Try your test again with two rods of similar power and action but one longer than the other and you will find the result will be as I have stated.

And again, the article in no way attempted to define "sensitivity" nor to suggest what would make one rod more sensitive than another. It simply pointed out that when a fisherman, a potential customer, begins talking about "sensitivity" you had better find out what he means by that term as it may be something entirely different than what you think of in terms of sensitivity.

.............

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Re: SENSITIVITY article in latest RodMaker magazine
Posted by: jim spooner (---)
Date: February 03, 2020 01:48PM

Did that this AM, same conclusions…..although the longer rod did offer more resistance at 90 degrees to lure retrieve . If I had two rods that varied more than 18 to 24” in length, it’d be easier to say objectively that one was much more sensitive than the other.

I can only suggest to anyone that they try test casting with different rod orientations as I have stated. It’s pretty easy to make one or two long casts with any rod, regardless of length. Using a spinner bait, simply make a long cast and while retrieving, hold the rod 90 degrees, then gradually point the rod tip toward the lure during the retrieve to determine which gives you a better vibration. You might be surprised at which hand you feel it in. I think the test will disavow any notion that a rod enhances sensitivity. Resistance/load is evidently not the same as sensitivity.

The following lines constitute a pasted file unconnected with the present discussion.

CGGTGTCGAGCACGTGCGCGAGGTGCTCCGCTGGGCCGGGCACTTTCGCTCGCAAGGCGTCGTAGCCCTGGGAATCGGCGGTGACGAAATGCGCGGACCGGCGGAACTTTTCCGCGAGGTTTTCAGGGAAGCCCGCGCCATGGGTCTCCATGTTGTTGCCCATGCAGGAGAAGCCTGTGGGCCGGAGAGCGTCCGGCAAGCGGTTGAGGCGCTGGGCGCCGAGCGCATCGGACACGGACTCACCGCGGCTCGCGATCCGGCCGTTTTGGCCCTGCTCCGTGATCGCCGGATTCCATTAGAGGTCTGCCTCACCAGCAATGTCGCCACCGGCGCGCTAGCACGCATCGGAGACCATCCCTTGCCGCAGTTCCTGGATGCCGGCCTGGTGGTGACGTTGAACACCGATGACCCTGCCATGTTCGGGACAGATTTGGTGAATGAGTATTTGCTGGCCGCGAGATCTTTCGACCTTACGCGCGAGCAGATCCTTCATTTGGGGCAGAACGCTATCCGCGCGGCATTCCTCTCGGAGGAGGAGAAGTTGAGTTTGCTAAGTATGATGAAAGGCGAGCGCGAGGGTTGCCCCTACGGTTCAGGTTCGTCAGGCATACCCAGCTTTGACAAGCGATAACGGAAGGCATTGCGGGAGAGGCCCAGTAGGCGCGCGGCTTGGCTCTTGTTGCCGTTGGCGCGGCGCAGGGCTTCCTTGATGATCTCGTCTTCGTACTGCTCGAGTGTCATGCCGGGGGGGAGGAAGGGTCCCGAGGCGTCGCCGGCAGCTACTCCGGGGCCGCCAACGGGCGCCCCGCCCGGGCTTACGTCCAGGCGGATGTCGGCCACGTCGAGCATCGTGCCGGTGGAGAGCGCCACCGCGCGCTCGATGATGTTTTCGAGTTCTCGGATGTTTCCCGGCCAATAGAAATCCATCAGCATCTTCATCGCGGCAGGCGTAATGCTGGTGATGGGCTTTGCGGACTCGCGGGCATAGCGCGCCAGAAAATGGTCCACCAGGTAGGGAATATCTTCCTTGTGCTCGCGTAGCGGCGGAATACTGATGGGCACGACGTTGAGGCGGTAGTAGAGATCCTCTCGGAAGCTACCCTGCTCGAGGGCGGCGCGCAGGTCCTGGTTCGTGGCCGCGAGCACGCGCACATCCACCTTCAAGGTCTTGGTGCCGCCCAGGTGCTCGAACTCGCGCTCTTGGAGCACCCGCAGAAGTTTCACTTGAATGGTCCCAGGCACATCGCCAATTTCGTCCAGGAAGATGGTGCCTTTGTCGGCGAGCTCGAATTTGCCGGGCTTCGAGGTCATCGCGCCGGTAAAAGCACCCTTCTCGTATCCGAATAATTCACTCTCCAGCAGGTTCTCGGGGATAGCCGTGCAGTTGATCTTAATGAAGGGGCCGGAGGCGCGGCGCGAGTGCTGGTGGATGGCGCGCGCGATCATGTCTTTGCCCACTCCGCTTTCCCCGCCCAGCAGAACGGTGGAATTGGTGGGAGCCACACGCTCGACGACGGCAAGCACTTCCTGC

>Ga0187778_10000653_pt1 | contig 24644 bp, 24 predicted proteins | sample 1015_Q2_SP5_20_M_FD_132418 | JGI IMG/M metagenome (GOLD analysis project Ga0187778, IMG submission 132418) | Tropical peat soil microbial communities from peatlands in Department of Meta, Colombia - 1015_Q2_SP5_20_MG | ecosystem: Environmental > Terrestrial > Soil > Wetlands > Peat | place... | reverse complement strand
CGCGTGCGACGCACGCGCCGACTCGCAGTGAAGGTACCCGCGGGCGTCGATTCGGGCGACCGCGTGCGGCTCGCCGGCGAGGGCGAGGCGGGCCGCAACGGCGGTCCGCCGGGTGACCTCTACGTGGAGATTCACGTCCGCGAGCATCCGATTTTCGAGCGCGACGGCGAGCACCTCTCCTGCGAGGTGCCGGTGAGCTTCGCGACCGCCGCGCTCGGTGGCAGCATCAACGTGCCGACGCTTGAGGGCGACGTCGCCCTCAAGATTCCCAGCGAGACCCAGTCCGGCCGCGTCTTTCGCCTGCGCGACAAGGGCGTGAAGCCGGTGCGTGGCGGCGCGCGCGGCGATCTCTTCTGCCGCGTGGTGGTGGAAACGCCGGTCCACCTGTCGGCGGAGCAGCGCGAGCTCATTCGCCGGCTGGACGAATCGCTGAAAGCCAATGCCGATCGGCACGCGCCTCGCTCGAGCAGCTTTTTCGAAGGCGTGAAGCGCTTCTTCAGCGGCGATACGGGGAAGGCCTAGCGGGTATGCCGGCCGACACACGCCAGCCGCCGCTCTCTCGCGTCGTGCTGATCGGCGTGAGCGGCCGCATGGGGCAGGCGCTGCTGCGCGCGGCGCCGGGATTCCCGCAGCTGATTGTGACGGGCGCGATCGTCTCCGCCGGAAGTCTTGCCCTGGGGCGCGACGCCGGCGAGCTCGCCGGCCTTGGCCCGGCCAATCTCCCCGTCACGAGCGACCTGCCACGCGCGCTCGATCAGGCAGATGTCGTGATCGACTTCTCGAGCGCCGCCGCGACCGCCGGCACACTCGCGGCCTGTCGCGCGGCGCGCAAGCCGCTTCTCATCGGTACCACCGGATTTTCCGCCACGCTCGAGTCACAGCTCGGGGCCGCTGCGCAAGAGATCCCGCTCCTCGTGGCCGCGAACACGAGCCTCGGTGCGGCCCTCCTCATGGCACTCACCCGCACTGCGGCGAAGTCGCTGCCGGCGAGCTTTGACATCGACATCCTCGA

It might be worth considering how we orient the rod during certain techniques where sensitivity is a desirable trait.

My focus in on the end result, so beyond that, I leave it to someone smarter than I to reverse engineer and provide applicable formulas to explain the physical law.

Since most anglers choose rod length for reasons other than sensitivity, it might be a moot point anyway. I prefer shorter rods for other attributes, but the increased sensitivity is an added bonus.

Btw, I never asserted that the article tried to define “sensitivity”, or took exception to any of the rest of it other than the “longer rod being more sensitive”. And as I said in my last post: “While others might disagree as to what sensitivity means, it would be prudent to ascertain what is meant or desired”.

I also said initially we can agree to disagree on whether long or short rods are more sensitive. I hope I'm not coming across as belligerent.



Edited 1 time(s). Last edit at 02/05/2020 11:03AM by jim spooner.

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Re: SENSITIVITY article in latest RodMaker magazine
Posted by: roger wilson (---)
Date: February 03, 2020 03:46PM

Jim,
I will say that one of the most sensitive rod that I own is an 18 inch long ice rod.

I will also say that I have a 10 foot noodle rod that is very very good at detecting a bite, due to its very soft tip. Of course, in the case of the 10 foot noodle rod the sensitivity is primarily due to the visual action of the very soft rod tip on a bite, and not what is actually felt in the hands of the person holding the rod.